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Partially occupational hazard (like web access, it's a bit weird to change the port number to that), partially your own fault (RDP has no hammer protection), so as described above, use another port number (on the modem/router/firewall), but I prefer a MUCH higher number (in case of finding it through port scanning).
In a Windows 2003 environment I wrote a VBScript though to check the eventlog and block (or rather, route back to non working IP) the IP upon failing to log in a few times per xx minutes). Not sure I can adjust it to 2008, but with changing the port numbers, you shouldn't see this even at all (except by valid users, who made a typos during login).
Sean JacksonInformation Security AnalystCommented:
Block access from this IP at the firewall. Clearly the actions are unwanted.

I would create rules that auto-add IPs to blacklists when such behavior is noticed.
Lee W, MVPTechnology and Business Process AdvisorCommented:
Unless you're expecting users from Germany, block the ISP/country at the firewall level.  If you can't, then get a better firewall.
fuzzyfreakAuthor Commented:
Thanks for your responses guys, let me take each one in turn -
Yes, this server is used for RDP but only internally - I am not sure how it is being accessed externally unless I have opened the same port on the firewall.
I will have to try and figure out how to change the RDP port on the server.
Blocking the IP is not an option as each time it changes.
Blocking Germany to my firewall is not an option as we travel Internationally.
Lee W, MVPTechnology and Business Process AdvisorCommented:
Use VPN.
Sean JacksonInformation Security AnalystCommented:
Create a script that auto-adds the IP to the firewall. Don't block all of Germany, save that behavior for China.
fuzzyfreakAuthor Commented:

I presume this article will work to change my port but how can you tell from my security event that port 3389 was being used?
Does the client need to know about this new port to be able to access the server via RDP?
fuzzyfreakAuthor Commented:
Please explain why I need to make changes to the firewall when this is an internal issue i.e. inside my firewall?
Not sure how VPN would help?
There is some forwarding configured at your firewall or it is altogether opening that server to the internet - in any way, it's misconfigured and needs to be reviewed. Your log shows it's logon type 10: Remote Interactive logon, which means remote desktop is tried to be abused.
fuzzyfreakAuthor Commented:
Thanks very much for that clarification.  Yes, I have discovered port 3389 is open on the firewall, but this does not necessarily mean it is misconfigured but I do need to discover why that port has been opened and reconfigure.  I'll get back once I have found out where this has been opened in the minefield that is my Sonicwall device.
Don ThomsonCommented:
You don't have to change the port in the server. This means that your internal RDP users won't need to change the method they currently use.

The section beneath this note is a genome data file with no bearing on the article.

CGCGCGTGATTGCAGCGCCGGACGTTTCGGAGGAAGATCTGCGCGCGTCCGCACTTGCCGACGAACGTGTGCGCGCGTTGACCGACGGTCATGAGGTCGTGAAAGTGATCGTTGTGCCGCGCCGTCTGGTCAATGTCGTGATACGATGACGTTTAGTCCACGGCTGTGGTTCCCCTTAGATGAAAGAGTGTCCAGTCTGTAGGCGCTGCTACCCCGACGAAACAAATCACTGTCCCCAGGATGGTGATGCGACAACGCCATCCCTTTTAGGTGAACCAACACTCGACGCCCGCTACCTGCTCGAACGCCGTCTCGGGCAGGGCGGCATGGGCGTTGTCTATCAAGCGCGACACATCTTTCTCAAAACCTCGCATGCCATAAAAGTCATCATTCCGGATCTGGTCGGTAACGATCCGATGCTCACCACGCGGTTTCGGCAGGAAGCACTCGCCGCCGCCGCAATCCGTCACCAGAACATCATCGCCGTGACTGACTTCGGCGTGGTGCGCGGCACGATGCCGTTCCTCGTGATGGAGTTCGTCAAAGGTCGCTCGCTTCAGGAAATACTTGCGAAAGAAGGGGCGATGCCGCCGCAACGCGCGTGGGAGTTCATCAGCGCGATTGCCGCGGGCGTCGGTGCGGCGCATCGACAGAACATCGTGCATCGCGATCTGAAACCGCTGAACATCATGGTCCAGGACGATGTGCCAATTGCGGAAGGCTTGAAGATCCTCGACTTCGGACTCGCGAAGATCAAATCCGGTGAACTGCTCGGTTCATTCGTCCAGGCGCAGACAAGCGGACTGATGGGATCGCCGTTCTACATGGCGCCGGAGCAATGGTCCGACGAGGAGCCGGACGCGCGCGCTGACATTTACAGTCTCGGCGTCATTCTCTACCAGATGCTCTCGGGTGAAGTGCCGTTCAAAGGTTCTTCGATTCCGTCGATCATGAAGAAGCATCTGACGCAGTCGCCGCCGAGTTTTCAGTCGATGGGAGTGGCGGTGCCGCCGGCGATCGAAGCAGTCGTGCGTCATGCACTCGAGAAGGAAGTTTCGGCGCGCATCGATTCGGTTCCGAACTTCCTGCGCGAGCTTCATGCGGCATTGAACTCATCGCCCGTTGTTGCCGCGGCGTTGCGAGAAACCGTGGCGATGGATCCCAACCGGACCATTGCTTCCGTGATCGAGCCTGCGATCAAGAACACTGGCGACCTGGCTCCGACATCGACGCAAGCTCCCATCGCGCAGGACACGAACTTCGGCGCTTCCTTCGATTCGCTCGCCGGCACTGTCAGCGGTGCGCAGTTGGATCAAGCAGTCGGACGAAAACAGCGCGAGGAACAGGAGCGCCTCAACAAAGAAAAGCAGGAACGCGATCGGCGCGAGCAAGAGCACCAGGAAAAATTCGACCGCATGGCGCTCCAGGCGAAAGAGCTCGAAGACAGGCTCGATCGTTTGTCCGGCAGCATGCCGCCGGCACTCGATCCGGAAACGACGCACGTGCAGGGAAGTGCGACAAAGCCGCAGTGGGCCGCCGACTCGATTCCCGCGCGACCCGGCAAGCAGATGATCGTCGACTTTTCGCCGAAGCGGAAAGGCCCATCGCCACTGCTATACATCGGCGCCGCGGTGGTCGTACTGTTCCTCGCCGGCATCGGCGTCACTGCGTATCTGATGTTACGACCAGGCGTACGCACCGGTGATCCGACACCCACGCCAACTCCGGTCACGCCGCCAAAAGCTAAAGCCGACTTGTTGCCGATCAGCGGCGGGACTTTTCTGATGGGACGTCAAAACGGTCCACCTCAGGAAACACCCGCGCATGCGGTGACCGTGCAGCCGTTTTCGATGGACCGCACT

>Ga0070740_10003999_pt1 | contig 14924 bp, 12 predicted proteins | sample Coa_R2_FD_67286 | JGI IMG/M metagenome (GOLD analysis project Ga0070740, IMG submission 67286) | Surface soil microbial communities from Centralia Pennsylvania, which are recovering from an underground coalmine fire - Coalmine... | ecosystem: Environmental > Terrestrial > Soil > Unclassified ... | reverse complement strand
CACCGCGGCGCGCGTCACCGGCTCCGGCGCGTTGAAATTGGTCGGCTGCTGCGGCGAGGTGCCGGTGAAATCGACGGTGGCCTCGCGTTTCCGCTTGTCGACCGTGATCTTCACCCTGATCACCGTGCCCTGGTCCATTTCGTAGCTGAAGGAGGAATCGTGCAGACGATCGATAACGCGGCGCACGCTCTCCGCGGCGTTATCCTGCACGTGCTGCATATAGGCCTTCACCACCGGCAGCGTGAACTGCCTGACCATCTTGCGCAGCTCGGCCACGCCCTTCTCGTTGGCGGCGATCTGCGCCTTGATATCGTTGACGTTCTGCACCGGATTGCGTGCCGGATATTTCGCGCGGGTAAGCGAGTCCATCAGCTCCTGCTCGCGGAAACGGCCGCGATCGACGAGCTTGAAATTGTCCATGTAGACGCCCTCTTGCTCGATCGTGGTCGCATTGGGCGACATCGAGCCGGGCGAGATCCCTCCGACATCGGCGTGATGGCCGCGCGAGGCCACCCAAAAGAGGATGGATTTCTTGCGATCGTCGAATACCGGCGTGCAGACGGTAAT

In the firewall - change the external port to something other than 3389 but keep the internal port at 3389.

Any decent firewall or router will allow you to do this.  This is often done where someone has multiple IP printer locally that they need to access when connected via RDP to an external system. Most printer use 515 or 9100 - if you assign each printer to a different external port then anyone printing to the different port will get to the right printer as the firewall is programmed to change the "Different"port number back to the default for that printer but sends it to the correct IP for that Printer

If you're not sure why the port was opened - change the External port to 53389 _> ServerIP:3389

As soon as you do that - no one trying to access the server using port 3389 on the far side of your router/Firewall will get any access.  They will soon stop trying and go on to the next system.  If a legitimate user tries to get in - you can tell them to add :53389 to the Destination IP .
Lee W, MVPTechnology and Business Process AdvisorCommented:
A VPN requires only one port open on the firewall and requires authentication with the server.  Opening ports open doors to hackers.  Changing the port to a non-standard one and forwarding does little to help.  Many of the attack tools used would simply scan all ports and then attempt to connect via RDS or other protocols.

If you need to provide remote access, then you need to ensure your company is using all the best practices it can to secure the network.  A VPN would be safer than simply port forwarding your RDP protocol.  I don't know what your company does, but if you don't have people CURRENTLY in Germany, block them for the moment - you can always unblock later.

You should also consider getting the appropriate licenses to use Direct Access and other more advanced mechanisms to secure the network.
fuzzyfreakAuthor Commented:
Great advice thanks but now I have discovered for which internal servers Terminal Services (and therefore port 3389) is open for. We use VPN for remote access so I am not sure if I need this port open on any of these servers...however I did just get one of our external consultants asking why their RDP access to one of our servers has just stopped working (oops). I may need to give them VPN access so I can close off this port.
fuzzyfreakAuthor Commented:
Port plugged, issue gone, thank you all very much for your help and education on this matter!